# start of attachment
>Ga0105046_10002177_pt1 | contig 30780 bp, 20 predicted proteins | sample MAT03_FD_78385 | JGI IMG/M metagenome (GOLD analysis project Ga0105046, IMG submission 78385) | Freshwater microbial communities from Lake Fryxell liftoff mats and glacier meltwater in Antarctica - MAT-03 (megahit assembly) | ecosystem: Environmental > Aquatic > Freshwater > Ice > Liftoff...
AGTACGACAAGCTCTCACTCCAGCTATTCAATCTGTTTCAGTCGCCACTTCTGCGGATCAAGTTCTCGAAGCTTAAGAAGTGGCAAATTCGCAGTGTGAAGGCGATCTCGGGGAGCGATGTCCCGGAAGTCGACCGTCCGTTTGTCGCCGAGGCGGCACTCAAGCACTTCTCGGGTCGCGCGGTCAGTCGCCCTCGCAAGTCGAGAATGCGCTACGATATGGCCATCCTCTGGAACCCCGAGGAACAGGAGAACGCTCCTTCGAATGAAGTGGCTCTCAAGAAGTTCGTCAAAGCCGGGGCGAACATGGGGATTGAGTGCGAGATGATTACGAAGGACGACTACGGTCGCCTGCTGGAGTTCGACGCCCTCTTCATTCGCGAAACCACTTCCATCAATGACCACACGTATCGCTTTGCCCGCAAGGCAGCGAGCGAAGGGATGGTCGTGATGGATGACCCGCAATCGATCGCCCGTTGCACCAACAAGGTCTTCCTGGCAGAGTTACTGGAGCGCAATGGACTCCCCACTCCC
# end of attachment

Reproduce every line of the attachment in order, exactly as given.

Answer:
>Ga0105046_10002177_pt1 | contig 30780 bp, 20 predicted proteins | sample MAT03_FD_78385 | JGI IMG/M metagenome (GOLD analysis project Ga0105046, IMG submission 78385) | Freshwater microbial communities from Lake Fryxell liftoff mats and glacier meltwater in Antarctica - MAT-03 (megahit assembly) | ecosystem: Environmental > Aquatic > Freshwater > Ice > Liftoff...
AGTACGACAAGCTCTCACTCCAGCTATTCAATCTGTTTCAGTCGCCACTTCTGCGGATCAAGTTCTCGAAGCTTAAGAAGTGGCAAATTCGCAGTGTGAAGGCGATCTCGGGGAGCGATGTCCCGGAAGTCGACCGTCCGTTTGTCGCCGAGGCGGCACTCAAGCACTTCTCGGGTCGCGCGGTCAGTCGCCCTCGCAAGTCGAGAATGCGCTACGATATGGCCATCCTCTGGAACCCCGAGGAACAGGAGAACGCTCCTTCGAATGAAGTGGCTCTCAAGAAGTTCGTCAAAGCCGGGGCGAACATGGGGATTGAGTGCGAGATGATTACGAAGGACGACTACGGTCGCCTGCTGGAGTTCGACGCCCTCTTCATTCGCGAAACCACTTCCATCAATGACCACACGTATCGCTTTGCCCGCAAGGCAGCGAGCGAAGGGATGGTCGTGATGGATGACCCGCAATCGATCGCCCGTTGCACCAACAAGGTCTTCCTGGCAGAGTTACTGGAGCGCAATGGACTCCCCACTCCC